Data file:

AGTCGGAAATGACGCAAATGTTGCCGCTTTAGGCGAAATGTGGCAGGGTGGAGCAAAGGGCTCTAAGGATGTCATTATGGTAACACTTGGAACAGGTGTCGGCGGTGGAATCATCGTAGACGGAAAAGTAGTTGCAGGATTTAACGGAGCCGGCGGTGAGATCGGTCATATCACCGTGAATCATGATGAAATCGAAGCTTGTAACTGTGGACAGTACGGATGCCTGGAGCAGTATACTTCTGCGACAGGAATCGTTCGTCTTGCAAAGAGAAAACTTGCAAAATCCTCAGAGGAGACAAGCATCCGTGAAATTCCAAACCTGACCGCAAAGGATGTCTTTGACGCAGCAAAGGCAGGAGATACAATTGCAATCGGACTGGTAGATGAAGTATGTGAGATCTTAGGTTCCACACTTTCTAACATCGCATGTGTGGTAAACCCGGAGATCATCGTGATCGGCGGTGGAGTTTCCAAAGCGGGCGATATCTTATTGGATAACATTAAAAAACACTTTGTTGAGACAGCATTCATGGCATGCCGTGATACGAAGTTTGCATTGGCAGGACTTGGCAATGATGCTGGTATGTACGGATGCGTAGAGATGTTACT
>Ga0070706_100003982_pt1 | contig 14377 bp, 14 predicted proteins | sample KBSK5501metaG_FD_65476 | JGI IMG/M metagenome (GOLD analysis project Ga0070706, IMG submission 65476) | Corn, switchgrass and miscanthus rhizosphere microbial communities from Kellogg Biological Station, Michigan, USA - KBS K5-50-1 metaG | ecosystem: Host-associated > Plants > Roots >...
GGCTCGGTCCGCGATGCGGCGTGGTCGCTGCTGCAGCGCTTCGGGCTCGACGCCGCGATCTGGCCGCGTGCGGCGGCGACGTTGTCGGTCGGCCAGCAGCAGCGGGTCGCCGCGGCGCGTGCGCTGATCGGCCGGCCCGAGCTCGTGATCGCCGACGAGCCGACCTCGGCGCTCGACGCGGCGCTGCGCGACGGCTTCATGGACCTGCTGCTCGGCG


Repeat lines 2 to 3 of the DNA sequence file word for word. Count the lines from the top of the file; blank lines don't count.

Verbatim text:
>Ga0070706_100003982_pt1 | contig 14377 bp, 14 predicted proteins | sample KBSK5501metaG_FD_65476 | JGI IMG/M metagenome (GOLD analysis project Ga0070706, IMG submission 65476) | Corn, switchgrass and miscanthus rhizosphere microbial communities from Kellogg Biological Station, Michigan, USA - KBS K5-50-1 metaG | ecosystem: Host-associated > Plants > Roots >...
GGCTCGGTCCGCGATGCGGCGTGGTCGCTGCTGCAGCGCTTCGGGCTCGACGCCGCGATCTGGCCGCGTGCGGCGGCGACGTTGTCGGTCGGCCAGCAGCAGCGGGTCGCCGCGGCGCGTGCGCTGATCGGCCGGCCCGAGCTCGTGATCGCCGACGAGCCGACCTCGGCGCTCGACGCGGCGCTGCGCGACGGCTTCATGGACCTGCTGCTCGGCG